The 3 steps to crowdfunding Pre-Launch success
If you are a campaign owner you should know that you can’t just launch” your crowdfunding campaign and then expect the funding to come in without any other work. You need a pre-launch campaign before you launch your crowdfunding project.
People need to be driven to your campaign, and the success of a crowdfunding campaign comes more from consumers seeking a personal connection with their choice of products and seeing the problems in the lives solved.
Regardless of your backer’s intent, project owners are finding that raising money isn’t an easy job – if it was, everyone would be doing it!
There is a lot to consider regarding which sites to use, which rewards to offer, how to ship goods across the world and even more.
But before any that comes into play, planning on a successful pre-launch for your crowdfunding campaign is just as important.
Many crowdfunding campaign owners focus on running a successful campaign run and getting funded, but the pre-launch stage is often overlooked and plays an important role in the life of most campaigns.
This is a critical period where you can create support and build the initial momentum you need to get your campaign noticed and funded quickly. Because once your campaign launches you won’t have much time to do this.
Especially since less than 40% of all projects are funded fully on all platforms. That’s a 60% chance to fail and even lose money.
The best advice then is for campaign owners to prepare a thought out pre-launch phase, usually up to 60 days before launching their crowdfunding campaign; consider the following 3 steps below for a successful pre-launch:
Step 1: Crowdfunding Pre-Launch Research
There is a high chance someone else has already had an idea similar to yours (if not exactly like yours) and has already launched a campaign for it on your platform of choice.
Now this can be discouraging, but it’s actually a good thing. It gives you access to super vital data. By studying data on the success (or failure) of these campaigns, you can evaluate everything from how to approach your marketing strategy, choice of rewards, fulfillment options, to who your backers will be. The results could be surprising.
To recap, research during the pre-launch phase on previous campaigns allow you to:
- Narrow down your target market
- Find out how much projects were trying to raise
- The types of rewards they offered
- How many backers they gathered
- Increase compatibility with backer’s mindset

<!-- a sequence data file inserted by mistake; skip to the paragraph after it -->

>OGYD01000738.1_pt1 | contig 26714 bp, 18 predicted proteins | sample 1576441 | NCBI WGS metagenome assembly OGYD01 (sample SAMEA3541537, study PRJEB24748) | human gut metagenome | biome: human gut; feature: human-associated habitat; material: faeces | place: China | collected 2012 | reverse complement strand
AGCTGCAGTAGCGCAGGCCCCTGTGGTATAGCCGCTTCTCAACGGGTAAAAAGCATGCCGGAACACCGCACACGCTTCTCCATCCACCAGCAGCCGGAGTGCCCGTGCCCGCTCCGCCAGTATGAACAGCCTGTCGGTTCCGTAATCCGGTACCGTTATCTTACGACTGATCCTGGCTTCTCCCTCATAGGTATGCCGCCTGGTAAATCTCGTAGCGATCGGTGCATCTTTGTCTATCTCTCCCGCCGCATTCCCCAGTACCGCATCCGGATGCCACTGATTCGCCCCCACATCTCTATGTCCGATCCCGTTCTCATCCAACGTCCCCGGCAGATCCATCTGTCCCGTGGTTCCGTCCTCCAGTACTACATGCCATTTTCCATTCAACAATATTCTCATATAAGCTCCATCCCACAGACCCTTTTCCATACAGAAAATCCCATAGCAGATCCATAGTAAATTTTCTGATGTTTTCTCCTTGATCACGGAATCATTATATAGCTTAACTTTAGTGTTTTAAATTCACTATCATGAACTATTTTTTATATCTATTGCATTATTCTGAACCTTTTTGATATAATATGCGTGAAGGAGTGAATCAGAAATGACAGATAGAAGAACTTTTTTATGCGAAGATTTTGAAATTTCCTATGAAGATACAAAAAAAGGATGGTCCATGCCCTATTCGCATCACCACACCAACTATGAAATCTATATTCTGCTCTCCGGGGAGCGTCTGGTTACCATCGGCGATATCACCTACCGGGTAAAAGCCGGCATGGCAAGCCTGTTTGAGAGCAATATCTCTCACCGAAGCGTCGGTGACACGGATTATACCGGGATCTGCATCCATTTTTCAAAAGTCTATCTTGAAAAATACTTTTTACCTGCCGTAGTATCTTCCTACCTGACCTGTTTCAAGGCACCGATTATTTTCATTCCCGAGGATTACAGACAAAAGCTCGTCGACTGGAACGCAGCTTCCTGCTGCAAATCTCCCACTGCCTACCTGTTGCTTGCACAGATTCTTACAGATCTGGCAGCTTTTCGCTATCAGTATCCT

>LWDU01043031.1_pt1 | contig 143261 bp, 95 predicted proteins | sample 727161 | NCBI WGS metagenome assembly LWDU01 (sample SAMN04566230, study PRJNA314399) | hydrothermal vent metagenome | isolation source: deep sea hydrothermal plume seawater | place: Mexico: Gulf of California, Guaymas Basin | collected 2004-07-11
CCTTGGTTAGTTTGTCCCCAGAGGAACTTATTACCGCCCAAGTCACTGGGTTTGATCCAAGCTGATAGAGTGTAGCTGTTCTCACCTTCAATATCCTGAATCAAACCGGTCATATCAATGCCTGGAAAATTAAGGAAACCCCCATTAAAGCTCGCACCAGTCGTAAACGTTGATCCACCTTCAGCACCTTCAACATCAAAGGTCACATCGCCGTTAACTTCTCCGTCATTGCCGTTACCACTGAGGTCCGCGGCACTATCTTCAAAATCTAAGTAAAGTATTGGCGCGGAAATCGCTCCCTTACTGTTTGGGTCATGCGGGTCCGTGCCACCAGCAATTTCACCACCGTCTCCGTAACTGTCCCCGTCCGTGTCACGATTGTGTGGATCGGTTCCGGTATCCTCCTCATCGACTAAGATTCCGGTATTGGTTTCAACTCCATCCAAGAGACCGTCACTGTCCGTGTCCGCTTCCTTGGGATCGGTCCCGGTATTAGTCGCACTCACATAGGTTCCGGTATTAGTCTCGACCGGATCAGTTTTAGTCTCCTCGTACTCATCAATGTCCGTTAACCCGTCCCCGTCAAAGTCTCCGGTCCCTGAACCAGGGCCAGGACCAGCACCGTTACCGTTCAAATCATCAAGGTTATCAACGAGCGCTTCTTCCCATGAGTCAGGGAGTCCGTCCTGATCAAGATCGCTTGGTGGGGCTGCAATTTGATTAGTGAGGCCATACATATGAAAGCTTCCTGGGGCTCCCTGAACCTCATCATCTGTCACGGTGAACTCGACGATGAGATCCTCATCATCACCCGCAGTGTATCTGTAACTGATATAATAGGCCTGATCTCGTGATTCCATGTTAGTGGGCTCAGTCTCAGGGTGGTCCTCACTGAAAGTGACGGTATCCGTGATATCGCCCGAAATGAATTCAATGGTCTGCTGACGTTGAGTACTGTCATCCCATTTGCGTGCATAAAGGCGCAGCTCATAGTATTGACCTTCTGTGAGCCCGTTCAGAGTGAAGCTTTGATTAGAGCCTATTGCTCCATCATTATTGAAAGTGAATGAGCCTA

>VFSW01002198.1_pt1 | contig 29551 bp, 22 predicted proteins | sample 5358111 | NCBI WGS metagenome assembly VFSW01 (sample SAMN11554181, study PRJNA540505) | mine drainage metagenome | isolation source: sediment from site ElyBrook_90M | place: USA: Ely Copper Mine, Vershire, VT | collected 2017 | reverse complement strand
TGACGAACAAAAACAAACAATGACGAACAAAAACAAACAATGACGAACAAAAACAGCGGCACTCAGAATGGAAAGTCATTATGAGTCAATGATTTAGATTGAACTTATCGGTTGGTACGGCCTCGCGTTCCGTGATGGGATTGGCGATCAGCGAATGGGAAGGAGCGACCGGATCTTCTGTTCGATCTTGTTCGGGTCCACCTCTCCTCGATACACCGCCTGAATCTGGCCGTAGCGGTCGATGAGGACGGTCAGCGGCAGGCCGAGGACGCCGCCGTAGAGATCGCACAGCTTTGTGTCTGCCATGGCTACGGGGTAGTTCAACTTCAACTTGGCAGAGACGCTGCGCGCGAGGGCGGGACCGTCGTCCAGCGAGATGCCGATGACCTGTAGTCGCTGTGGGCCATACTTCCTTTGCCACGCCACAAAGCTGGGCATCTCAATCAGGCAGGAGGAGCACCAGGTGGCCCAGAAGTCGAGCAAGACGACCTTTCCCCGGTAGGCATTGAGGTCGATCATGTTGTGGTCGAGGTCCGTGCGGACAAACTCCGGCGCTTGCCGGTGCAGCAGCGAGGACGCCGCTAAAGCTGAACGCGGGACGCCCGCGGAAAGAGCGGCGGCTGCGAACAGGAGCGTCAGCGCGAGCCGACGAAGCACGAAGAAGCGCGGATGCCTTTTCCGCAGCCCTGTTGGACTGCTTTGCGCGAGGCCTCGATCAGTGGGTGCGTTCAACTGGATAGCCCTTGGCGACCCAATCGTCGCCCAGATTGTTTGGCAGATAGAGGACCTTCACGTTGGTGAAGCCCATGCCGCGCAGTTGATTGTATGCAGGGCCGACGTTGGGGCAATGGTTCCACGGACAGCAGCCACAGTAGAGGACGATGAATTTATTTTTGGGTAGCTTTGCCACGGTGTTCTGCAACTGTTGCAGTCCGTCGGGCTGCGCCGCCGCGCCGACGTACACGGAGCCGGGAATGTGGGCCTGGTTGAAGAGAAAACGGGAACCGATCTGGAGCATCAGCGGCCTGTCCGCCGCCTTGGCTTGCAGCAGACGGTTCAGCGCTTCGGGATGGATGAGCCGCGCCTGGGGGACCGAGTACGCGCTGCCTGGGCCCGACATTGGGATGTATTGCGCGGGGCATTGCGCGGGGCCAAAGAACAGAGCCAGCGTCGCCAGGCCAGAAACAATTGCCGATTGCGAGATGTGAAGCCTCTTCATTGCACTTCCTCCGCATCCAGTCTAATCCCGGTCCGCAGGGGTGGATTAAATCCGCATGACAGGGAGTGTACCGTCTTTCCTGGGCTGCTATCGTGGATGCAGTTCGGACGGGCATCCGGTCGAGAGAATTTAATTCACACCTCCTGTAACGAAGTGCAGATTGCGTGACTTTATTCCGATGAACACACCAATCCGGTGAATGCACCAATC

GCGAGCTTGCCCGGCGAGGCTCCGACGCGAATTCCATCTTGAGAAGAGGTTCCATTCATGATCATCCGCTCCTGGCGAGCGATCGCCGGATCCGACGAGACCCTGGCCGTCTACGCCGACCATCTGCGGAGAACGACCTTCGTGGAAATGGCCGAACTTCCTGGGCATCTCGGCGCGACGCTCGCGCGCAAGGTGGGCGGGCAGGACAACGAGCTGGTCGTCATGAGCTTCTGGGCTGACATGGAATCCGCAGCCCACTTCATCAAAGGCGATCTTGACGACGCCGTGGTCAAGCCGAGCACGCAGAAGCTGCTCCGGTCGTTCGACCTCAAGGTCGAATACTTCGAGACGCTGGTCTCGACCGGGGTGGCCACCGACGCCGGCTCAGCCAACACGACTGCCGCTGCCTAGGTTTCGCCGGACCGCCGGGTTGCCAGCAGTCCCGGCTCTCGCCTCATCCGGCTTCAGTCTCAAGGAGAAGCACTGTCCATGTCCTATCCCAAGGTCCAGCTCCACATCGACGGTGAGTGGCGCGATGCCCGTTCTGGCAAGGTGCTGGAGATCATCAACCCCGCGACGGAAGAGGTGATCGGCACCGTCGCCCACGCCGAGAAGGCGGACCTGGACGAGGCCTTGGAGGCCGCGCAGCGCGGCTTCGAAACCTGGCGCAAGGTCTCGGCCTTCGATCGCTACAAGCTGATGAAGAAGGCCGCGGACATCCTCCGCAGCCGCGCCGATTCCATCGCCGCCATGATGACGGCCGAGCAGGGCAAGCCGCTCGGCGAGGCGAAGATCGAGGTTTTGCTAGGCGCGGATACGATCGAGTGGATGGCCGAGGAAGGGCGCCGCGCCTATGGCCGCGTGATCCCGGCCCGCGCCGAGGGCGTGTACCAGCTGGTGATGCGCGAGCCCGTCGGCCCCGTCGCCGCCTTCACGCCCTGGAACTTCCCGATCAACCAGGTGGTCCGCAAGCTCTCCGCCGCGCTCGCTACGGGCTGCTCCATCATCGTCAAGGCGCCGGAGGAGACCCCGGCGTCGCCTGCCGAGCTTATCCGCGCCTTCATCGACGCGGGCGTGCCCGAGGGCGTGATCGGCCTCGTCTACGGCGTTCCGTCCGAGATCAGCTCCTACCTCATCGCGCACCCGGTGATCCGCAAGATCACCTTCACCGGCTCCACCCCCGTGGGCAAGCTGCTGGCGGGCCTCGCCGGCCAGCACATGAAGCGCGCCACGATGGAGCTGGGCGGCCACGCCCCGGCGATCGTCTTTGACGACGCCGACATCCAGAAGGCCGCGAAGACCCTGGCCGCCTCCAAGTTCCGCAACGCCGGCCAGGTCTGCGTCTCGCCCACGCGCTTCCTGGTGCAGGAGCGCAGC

- Backers comments, reviews, or paintpoints
On Kickstarter and Indiegogo, you can investigate crowdfunding campaigns simply by searching the site for your topic. You’ll be presented immediately with a list of projects that were listed in that category, regardless of whether they were funded fully or not.
Your end goal with the research is to further understand your customers’ mindset, and help you better position your project. So don’t neglect research during your pre-launch phase.
Step 2: Pre-Launch Outreach
The second step during your pre-launch phase is where you can start connecting with people who will be interested in funding your project. This is where you’ll be building your future audience.
Start with your family, friends, and colleagues; when you launch, their initial donations will help you get the ball rolling and help convert secondary backers.
By this stage, you’ll have hopefully have begun to regularly update your landing page and have started collecting emails through stable traffic, driven mostly through paid advertising across social media.
After this you should start building a list of influencers and media publications who can help spread the word to their networks. This is integral during pre-launch, because when your campaign is live you want to have everything in place
- Set up campaign profiles on Facebook, Twitter and LinkedIn
- Look at online blogs and publications in your category and build a list of authors, editors, etc
- Look across social media for influencers in your niche
Step 3: Pre-Launch Community Building
This is the part of the pre-launch campaign that many project owners think should be done after their campaign is already live.
Having an active community helps your campaign reach its funding quicker than any marketing efforts could, and should be done during the pre-launch phase instead of when the crowdfunding campaign is live.
Don’t rely solely on Kickstarter or Indiegogo for traffic as it will not help you become fully funded.
- Your backers hang out in forums to discuss things they are passionate about. Find two or three forums related to your cause and join them. On most forums, you can include a link to your site in your signature. Spend a few weeks interacting with other forum users and aim to be helpful
- Finding an engaged group of people and offering them a product that they can be passionate about, can help your campaign reach–and exceed–its goals
- Crowdfunding data shows that campaigns that start with no funding have only a 15% chance at reaching their goal. On the other hand, those with up to 5% in pre-funds, have a 50% chance at meeting their goal
- When you find a passionate group you should offer them a discounted pre-launch offer to create an engaged community who have a higher chance to be converted. This is because they will feel as if they are special and will be invested in seeing your project succeed.
This may sound like a lot of work for a pre-launch, but if you get this right, you’ll increase your chances of reaching your goals while doing less work during the campaign.